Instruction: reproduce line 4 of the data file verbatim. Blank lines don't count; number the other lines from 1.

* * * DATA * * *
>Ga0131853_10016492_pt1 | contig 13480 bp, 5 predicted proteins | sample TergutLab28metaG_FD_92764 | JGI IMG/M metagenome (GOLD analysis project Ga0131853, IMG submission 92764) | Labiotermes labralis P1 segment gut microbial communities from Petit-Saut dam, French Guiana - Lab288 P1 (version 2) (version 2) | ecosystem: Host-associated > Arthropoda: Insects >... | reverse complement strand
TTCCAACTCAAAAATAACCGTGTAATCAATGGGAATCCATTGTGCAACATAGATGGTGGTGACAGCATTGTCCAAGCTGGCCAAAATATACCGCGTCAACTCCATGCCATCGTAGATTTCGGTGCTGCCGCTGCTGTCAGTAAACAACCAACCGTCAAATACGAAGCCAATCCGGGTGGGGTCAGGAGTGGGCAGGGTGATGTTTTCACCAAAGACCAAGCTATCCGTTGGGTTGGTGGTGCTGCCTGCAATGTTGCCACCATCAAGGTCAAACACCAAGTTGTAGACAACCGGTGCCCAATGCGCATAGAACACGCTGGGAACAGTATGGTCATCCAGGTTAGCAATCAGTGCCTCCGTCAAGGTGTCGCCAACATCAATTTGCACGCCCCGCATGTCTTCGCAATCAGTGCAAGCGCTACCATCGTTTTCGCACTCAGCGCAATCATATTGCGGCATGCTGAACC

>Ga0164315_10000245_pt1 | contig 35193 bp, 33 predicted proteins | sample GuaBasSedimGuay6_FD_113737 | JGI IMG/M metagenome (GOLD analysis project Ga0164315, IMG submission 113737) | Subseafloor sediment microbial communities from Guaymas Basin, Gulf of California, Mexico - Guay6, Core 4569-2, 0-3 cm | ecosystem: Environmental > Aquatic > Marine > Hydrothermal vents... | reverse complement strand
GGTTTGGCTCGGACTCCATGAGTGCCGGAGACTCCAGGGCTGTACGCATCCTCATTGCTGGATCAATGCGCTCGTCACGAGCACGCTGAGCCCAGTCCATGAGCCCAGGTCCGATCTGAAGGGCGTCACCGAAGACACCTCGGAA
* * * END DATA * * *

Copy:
GGTTTGGCTCGGACTCCATGAGTGCCGGAGACTCCAGGGCTGTACGCATCCTCATTGCTGGATCAATGCGCTCGTCACGAGCACGCTGAGCCCAGTCCATGAGCCCAGGTCCGATCTGAAGGGCGTCACCGAAGACACCTCGGAA